Career services director search narrows

General News

When Missouri Western started their search for a new Director of Career Services they had a list of 33 initial candidates, they now have that number whittled down to the two candidates invited to campus.

The career director candidates for Missouri Western presented their case to for employment last week in front of the search committee and those in attendance.

On Monday, Feb. 28, Wester invited Kim Caponi to campus and gave her an opportunity present some ideas and state her case, as to why she’s the best person for the director of Career Services.
The position has remained vacant since last October, when previous Director Linda Garlinger decided to retire.

Caponi started off by introducing her presentation with some visual aids, she brought Playdough and talked about how the moldable substance represented students and their potential.

“When you’re starting out in your education–and even before you reach the university level–this is you,” Caponi said holding the Playdough. Caponi said that it’s easier to work with the dough when it’s soft and that’s where she said that Career Services fits in by trying to work with students, directing them to an educational path that fits them.

On Wednesday, March 2, it was his chance to persuade the search committee his way.

Donnell Turner makes his case in front of the Missouri Western search committee for the new career services director. Jason Brown | Staff photographer

Kim Caponi speaks her piece to those attending Monday's presentation. Dave Hon | Editor-in-chief

“Do students really have real world experience?” Turner said. “Rules change once students get into the real world.”

Turner’s presentation was focused mainly on how he would handle the job as career director, focusing on students and how their future is going to be impacted from college.

“Helping students tap into both their strengths and their passion will make them successful,” Turner said.

Turner spoke about the challenge it takes for students to not only make it through college, but to find a job afterwards and be able to do that job at their best. He believes he is the right man for the job because of his past experiences as well as his passion for this opportunity, passion that is undoubtedly needed in the real world.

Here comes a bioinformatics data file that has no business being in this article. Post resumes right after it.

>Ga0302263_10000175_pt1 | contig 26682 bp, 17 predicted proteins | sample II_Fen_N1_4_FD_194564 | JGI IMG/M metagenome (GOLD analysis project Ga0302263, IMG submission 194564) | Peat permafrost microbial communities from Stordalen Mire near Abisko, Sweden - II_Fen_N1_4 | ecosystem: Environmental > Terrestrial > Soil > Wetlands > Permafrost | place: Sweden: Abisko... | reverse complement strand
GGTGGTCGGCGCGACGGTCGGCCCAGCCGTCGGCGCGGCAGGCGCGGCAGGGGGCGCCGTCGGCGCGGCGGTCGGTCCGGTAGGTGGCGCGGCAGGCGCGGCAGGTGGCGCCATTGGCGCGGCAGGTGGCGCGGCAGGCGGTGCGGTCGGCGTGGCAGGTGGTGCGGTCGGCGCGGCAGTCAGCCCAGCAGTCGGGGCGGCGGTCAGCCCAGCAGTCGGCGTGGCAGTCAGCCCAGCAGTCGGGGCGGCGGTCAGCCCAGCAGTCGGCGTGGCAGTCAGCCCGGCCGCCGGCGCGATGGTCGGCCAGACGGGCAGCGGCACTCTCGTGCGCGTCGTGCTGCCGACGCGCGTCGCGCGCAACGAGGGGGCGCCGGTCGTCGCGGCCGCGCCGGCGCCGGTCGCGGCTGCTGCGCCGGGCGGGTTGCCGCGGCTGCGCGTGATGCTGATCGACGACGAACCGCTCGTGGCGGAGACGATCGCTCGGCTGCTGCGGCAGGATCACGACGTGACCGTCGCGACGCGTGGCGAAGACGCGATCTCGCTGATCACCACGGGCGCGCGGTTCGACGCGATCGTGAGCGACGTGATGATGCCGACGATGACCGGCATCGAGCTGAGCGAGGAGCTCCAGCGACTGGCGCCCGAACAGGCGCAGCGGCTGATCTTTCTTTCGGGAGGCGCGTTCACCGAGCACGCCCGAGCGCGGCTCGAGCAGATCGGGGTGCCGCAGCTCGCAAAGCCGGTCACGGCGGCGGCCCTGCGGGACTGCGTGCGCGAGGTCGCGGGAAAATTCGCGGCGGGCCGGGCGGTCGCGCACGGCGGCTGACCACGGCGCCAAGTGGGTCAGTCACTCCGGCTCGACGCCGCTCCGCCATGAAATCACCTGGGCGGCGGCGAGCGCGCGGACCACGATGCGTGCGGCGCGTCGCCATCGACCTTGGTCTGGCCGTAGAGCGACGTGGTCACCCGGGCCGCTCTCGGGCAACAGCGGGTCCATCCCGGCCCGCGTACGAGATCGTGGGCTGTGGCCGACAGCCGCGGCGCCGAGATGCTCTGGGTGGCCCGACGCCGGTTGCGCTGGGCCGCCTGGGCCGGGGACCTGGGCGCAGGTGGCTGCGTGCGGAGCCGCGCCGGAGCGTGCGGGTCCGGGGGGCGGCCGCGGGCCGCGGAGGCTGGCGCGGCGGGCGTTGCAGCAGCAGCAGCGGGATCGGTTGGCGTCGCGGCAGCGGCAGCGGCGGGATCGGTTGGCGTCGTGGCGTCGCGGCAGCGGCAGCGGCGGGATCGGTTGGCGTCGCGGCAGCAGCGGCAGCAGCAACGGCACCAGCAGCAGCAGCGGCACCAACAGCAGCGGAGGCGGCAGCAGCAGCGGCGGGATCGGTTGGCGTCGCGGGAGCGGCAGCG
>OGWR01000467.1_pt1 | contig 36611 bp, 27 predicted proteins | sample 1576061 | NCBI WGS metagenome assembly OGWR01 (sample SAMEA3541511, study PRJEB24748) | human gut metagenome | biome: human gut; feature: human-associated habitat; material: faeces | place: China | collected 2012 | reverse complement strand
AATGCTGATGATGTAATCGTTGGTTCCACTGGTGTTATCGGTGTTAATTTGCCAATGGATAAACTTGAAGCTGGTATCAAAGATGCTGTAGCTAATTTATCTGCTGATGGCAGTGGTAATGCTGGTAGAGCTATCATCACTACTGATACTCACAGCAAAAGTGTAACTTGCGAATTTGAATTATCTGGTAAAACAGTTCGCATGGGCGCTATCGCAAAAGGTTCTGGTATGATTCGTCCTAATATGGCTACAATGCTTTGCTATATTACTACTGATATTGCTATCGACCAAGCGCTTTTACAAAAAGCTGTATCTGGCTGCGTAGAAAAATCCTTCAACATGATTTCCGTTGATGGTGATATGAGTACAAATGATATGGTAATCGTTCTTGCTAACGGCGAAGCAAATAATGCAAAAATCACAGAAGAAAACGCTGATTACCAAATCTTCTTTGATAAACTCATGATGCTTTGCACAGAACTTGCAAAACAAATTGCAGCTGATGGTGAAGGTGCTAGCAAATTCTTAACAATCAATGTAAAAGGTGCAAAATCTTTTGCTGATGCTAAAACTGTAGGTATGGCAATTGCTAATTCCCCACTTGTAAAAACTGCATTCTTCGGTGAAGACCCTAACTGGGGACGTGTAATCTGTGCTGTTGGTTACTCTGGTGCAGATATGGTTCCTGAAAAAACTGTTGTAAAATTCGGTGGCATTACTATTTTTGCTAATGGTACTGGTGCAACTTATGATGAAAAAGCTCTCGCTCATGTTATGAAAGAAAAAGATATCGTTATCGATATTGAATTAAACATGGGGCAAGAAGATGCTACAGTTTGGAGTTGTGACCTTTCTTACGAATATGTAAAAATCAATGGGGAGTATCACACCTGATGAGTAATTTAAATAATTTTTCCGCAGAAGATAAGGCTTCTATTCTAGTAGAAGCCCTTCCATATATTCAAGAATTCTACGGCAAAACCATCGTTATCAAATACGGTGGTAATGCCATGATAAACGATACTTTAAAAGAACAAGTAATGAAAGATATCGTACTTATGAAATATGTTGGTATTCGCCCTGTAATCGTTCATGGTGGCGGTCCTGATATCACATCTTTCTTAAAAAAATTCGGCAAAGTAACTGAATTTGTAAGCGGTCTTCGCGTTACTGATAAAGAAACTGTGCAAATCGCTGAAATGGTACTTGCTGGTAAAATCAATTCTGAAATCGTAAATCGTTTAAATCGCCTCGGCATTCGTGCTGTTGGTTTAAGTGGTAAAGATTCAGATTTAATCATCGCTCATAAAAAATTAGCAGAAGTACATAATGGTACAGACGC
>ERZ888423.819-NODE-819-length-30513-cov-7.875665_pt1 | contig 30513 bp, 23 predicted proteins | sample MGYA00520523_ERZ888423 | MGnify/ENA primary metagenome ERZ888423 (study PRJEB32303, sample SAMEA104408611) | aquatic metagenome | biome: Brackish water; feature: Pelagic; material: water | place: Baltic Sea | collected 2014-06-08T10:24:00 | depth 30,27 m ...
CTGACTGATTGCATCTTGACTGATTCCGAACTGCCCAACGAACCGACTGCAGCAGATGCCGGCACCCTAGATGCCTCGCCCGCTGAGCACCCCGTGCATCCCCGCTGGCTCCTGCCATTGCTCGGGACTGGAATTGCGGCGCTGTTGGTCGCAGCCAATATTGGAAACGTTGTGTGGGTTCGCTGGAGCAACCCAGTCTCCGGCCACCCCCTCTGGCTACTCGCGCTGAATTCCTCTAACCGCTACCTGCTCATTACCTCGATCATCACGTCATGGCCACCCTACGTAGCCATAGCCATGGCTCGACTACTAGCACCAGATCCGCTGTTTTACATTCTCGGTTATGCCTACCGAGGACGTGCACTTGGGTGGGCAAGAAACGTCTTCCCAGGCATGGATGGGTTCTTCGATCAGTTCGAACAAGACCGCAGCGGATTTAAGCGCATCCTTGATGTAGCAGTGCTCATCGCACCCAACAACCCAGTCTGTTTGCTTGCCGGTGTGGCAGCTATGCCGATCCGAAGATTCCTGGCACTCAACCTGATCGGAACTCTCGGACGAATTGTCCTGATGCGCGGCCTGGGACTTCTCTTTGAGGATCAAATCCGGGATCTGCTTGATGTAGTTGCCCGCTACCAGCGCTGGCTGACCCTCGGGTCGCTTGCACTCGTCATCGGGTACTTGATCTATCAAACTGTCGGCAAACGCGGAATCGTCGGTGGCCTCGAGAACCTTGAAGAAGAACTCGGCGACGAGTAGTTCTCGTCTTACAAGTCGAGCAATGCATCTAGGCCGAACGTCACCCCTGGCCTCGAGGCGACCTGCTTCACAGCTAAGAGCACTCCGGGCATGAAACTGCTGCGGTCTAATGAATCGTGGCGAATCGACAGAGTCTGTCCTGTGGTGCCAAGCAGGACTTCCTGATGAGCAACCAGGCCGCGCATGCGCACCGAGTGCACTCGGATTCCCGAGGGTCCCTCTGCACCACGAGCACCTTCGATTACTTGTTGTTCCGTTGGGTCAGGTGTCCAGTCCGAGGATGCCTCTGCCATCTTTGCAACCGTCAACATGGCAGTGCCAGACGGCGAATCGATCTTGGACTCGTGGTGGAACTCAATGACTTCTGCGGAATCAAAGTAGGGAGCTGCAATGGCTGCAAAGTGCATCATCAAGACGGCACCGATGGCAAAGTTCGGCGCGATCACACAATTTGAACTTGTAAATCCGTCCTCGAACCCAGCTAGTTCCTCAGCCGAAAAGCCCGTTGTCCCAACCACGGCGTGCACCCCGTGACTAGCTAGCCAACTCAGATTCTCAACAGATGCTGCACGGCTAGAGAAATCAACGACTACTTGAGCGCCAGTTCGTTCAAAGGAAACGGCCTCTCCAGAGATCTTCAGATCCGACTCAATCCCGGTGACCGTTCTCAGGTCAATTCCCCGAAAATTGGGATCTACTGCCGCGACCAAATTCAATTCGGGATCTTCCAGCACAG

“I would do what I do for free because I love what I do so much,” Turner said. “Having your own passion or own calling is very important.”

Strategies are very important for students, Turner said. He also stated that they need to approach these by talking to an advisor and he would help a student out by telling them his own strategies for being successful out of college.

Student involvement and mentoring were major components of Turner’s personal guide to success in college.

Turner’s third strategy he spoke about was to have students get internships and externships. “Be able to network,” Turner said. “These are essential. Students can gain a competitive advantage by having resumes.”

Caponi said that while networking in the traditional sense is still very important, social networking is becoming important as well.

“It doesn’t replace the personal networking,” Caponi said. “But, it can be a place to start.” Caponi then recounted a story of how she helped a student using LinkedIn to secure a job in the town he wanted to live, after he had been offered a six-figure salary in another market.

Both candidates said globalization is changing the way that students need to approach education, and that study abroad learning will only make them more marketable.

Turner ended his presentation by taking a few questions from the crowd. Taye Triggs, assistant dean of student development, asked him what he how he would approach a non-traditional student.

“(I would) help lead them with skills they’ve had in the past, researching them,” Turner said. “The reality is, we never really stop learning.

Student Coordinator Matthew Gregg weighed in on the candidates for the position.

“I think both of the candidates we have coming to campus are very strong candidates,” Gregg said. “We wouldn’t have brought them to campus if they weren’t.”

Gregg said that they really tried to select candidates that reflect what the students want, and believes that both candidates have those qualities.

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